Researchers develop ‘Heart in a box’ device to keep the heart alive for transplant even after it stopped beating in its original body
Transplant surgeons in UK and Australia have already started using a novel device known as“Heart in a box” which helps to “reanimate” heart from people who have died recently and then transplant them in other people thus saving their lives.
In other words, it means the device is able to bring a ‘dead heart’ back to life even after it stopped beating in its original body.
Well, for people who are waiting in a long queue for heart transplant this can be “great news”.
However, to what extent is this transplant ethical, is a big question! One one hand we declare the original owner of the heart “dead” since it stopped working and now the same heart is revived and transplanted into some other recipient whose life is being saved by this organ.
According the MIT Technology Review report the so called “heart in a box” device was developed by Massachusetts-based company, Transmedics. The device has already been used in almost 15 transplants in the UK and Australia; however it is awaiting regulatory approval in the US.
Let us try to understand the process which is currently used for heart transplants:
In the present scenario, a person awaiting heart transplant can have the heart of a vegetative or a brain dead patient, with prior consent from the patient’s family members. Right now, the heart of a deceased person is considered to be too damaged and hence cannot be used for transplantation.
The two major categories of death defined by transplant surgeons are: People can become vegetative or brain dead. Secondly, the heart and the blood flow both stop; this is also termed as “circulatory death” and in such a death by the time the heart stops it is completely deprived of oxygen and the muscles too are dying. The heart of such a person is totally damaged and it is also known as Ischemia.
In general, the heart of a vegetative person is cooled down, when the person is still alive, so that it stops gently and then it is extracted and transported in a casket which has been cooled down to 4°C.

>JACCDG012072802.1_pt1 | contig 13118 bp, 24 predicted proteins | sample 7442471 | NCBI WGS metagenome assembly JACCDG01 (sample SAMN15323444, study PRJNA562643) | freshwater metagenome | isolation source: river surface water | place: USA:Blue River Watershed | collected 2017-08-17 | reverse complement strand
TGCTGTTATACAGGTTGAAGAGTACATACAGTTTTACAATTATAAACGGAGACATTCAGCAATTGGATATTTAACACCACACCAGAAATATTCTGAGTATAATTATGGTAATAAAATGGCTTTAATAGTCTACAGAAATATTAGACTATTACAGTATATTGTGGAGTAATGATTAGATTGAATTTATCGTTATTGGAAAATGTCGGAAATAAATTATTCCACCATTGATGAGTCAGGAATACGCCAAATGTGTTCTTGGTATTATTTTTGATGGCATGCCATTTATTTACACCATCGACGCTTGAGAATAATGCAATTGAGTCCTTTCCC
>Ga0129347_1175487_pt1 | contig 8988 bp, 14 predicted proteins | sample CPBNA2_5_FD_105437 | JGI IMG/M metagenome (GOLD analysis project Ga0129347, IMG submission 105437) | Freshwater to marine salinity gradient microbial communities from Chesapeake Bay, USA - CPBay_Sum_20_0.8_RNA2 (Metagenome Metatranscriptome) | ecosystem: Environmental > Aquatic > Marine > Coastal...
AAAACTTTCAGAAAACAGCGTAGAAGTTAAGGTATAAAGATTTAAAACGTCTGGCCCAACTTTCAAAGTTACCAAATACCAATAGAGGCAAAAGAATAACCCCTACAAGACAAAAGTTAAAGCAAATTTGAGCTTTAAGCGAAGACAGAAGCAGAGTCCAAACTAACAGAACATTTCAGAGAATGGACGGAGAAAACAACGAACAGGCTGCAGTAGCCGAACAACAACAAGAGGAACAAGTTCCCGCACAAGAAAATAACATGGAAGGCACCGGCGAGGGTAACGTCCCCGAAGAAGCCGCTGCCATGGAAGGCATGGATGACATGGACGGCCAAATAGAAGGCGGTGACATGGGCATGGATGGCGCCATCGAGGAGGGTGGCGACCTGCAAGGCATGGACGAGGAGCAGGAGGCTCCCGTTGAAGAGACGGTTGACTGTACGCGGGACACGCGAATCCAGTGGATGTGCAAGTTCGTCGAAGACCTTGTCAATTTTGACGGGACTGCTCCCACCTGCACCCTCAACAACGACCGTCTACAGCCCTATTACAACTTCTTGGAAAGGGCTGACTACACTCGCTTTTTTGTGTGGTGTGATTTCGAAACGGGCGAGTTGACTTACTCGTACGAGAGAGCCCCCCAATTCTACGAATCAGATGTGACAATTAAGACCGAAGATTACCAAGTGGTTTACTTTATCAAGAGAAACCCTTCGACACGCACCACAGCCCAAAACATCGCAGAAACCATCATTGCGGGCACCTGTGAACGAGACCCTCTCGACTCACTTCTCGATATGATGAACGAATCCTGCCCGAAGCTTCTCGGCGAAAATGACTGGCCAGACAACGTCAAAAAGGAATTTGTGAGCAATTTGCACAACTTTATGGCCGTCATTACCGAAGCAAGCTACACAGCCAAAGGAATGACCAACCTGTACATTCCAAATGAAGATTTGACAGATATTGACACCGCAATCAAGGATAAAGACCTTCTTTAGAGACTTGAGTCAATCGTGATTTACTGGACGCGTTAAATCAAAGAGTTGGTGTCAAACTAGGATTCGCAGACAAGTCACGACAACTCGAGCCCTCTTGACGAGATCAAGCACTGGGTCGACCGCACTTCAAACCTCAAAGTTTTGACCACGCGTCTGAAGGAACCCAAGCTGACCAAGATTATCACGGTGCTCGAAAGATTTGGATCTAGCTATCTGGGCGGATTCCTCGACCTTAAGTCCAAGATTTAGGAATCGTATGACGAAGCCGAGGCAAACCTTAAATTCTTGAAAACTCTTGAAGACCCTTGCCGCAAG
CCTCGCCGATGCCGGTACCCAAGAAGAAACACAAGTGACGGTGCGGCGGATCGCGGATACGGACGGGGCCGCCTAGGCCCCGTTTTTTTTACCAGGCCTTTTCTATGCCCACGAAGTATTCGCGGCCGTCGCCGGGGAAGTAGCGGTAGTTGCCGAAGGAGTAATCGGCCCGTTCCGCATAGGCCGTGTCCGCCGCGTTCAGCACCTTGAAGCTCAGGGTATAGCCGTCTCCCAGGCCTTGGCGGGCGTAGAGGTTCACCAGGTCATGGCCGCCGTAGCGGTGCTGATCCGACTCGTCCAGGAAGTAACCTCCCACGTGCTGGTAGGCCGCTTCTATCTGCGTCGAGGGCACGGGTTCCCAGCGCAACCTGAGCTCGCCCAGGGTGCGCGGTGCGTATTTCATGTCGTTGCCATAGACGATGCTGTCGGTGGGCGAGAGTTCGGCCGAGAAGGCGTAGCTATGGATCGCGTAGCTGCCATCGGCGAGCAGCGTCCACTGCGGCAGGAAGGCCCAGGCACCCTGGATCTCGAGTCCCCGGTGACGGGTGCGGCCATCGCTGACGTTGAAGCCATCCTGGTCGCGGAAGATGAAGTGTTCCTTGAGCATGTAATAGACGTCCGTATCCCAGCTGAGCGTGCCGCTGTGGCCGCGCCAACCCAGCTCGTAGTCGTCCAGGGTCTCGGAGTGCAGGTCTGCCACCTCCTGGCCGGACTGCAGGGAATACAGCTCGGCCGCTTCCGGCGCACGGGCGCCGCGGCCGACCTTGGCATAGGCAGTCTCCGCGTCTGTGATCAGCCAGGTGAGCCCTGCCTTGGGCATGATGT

Currently, this same procedure is being used for transplanting most of the organs. It is estimated that around 180 heart transplantation occurs in US using this technique every year, however this is not enough because the demand for heart transplant is very high.
According to Antonio Regalado at MIT Technology Review: “In the US about 2,400 heart transplants occur each year, a figure that has remained essentially unchanged for 20 years”.
Concept of “Heart in a box” technology by Transmedics:
The novel device designed by Massachusetts-based company, Transmedics, keeps the“extracted heart” warm instead of cooling it to 4°C.
This “heart in a box” device is a sterile chamber which has been fitted on a wheeled cart that has the provision of oxygen supply.
The extracted ‘dead’ heart is placed in this chamber and then clamped on to tubing that continuously supplies oxygen, blood and other essential nutrients as per the requirement of the heart.
The creators of this device explain that it is due to the unique design of the device which helps to revive the dead heart and keep it alive and functional for a longer time outside the body.
While speaking to Chanelle Berlin at Al-Jazeera, the head of University of California, Los Angeles’ heart and lung transplant program, Abbas Ardehali said: “A human organ has never been kept alive outside of a human body until this machine became a clinical reality. It makes intuitive sense to a layperson to say, ‘Instead of having my heart on ice, I want it to be warm. I want it to be beating.’”